Baltra Island

Baltra could have been a forgotten island in the Galapagos archipelago were it not for some unique characteristics. Firstly, it sits near the center of the Galapagos. Secondly, it is unusually flat thanks to its original formation by a series of geological uplifts.

Being flat and centrally located, the U.S. government chose Baltra as the site for a new strategic air base in the Pacific during World War II. Construction began in 1942 and the mile-long airstrip was completed just two months later. After that, some 200 buildings, including enough barrack space for 1,000 U.S. soldiers, were built in the following years.

After the war the airbase and facilities were handed over to Ecuador, who continued to use the island and Seymour Airport, as it’s called, in a military capacity. The airport on Baltra is one of two in the Galapagos, and most tourists arrive here from Quito or Guayaquil.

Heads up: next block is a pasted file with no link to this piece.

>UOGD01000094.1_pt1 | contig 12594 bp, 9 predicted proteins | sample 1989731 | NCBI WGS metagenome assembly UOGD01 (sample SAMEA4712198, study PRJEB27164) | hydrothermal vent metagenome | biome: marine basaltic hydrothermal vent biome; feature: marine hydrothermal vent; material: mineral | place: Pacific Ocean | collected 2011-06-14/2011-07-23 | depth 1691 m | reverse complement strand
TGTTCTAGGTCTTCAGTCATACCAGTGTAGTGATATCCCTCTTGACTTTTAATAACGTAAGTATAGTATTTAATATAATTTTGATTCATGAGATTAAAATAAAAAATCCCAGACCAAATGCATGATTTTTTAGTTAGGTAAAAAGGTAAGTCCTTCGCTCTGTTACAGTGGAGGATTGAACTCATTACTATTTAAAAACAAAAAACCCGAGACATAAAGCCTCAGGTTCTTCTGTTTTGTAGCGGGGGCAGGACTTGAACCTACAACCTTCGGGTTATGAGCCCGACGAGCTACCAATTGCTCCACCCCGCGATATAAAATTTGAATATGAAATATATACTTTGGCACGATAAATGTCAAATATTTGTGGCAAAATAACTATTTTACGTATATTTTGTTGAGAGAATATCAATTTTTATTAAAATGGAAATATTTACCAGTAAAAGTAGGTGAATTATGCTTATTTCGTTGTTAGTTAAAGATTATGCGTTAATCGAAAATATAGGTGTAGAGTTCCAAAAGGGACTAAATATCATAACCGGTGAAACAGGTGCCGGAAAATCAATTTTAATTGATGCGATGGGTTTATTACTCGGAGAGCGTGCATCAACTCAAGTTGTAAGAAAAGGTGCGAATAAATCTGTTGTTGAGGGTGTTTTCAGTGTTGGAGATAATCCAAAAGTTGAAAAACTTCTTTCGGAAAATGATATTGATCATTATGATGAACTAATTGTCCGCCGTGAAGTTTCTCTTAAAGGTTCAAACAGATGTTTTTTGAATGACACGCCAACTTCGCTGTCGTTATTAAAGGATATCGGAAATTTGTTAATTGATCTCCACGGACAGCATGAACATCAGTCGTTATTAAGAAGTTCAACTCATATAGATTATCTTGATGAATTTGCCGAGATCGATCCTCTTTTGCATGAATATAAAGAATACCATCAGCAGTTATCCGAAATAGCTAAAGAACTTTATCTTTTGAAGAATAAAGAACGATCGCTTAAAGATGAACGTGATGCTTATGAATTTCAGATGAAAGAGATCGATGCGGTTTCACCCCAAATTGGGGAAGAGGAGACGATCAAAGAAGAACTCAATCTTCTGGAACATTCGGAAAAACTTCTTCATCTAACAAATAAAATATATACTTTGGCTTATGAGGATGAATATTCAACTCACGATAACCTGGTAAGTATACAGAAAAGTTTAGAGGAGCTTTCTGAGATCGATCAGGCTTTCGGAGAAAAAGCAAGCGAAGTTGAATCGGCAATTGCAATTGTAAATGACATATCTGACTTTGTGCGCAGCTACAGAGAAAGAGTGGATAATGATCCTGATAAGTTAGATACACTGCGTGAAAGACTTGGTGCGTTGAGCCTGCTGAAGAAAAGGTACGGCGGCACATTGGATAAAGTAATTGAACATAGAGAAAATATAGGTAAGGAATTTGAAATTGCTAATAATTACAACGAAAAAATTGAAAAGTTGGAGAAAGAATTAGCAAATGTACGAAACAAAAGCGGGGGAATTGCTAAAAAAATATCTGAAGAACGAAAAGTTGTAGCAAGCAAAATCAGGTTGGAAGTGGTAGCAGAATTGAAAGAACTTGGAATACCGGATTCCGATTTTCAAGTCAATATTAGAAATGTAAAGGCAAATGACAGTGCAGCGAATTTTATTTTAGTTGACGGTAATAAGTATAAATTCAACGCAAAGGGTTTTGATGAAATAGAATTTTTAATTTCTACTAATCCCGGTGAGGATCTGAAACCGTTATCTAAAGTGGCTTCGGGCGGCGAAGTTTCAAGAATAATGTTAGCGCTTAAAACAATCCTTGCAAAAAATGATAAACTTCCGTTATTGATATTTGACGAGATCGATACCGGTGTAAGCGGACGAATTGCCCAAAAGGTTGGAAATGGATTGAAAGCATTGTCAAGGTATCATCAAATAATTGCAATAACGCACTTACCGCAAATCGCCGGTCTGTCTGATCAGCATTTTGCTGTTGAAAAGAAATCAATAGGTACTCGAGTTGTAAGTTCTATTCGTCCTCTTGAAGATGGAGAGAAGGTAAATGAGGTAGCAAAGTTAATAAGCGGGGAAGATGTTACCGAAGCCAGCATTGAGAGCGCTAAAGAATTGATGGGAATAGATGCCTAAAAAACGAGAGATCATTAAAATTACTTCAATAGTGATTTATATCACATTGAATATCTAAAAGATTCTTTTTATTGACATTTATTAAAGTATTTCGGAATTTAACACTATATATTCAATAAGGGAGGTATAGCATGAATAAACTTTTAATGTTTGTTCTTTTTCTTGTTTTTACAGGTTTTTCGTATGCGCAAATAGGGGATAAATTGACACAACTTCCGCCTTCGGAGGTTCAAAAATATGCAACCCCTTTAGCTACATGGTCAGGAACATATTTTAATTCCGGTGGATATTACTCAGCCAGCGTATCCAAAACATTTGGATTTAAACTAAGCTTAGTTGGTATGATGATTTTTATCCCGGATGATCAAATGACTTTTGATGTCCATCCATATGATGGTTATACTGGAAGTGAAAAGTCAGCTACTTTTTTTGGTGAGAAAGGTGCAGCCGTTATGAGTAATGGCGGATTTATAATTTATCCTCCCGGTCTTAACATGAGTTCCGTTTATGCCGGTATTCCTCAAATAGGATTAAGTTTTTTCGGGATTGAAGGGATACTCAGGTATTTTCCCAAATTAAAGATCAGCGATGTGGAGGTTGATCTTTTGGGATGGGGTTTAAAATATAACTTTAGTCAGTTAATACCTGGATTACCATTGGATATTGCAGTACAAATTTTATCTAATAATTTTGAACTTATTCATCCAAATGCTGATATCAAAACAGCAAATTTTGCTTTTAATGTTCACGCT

The island itself is small (just five miles from north to south), dry, and relatively featureless apart from salt bushes, prickly pear cactus and palo santo trees. Most new arrivals quickly board a cruise from Baltra, or take a bus to the dock at the Itabaca Canal and cross over to the nearby Santa Cruz Island by ferry.

Main Visitor Sites

There’s really not a lot to do on Baltra and not many people spend time on the island. But if you are there for a day or two, you can certainly keep yourself busy.

Beaches — A handful of Baltra’s beaches are worth visiting, and you might see boobies, frigatebirds, ground finches and sea lions. Also keep an eye out for the island’s 500 or so land iguanas who were reintroduced in 1991 and are now thriving. You’ll often seem them scurrying across Baltra’s main road and across the airport runway.

Military base — If you’re interested in military history, go explore the island’s abandoned World War II U.S. military base.

Other Places to Visit in Galapagos

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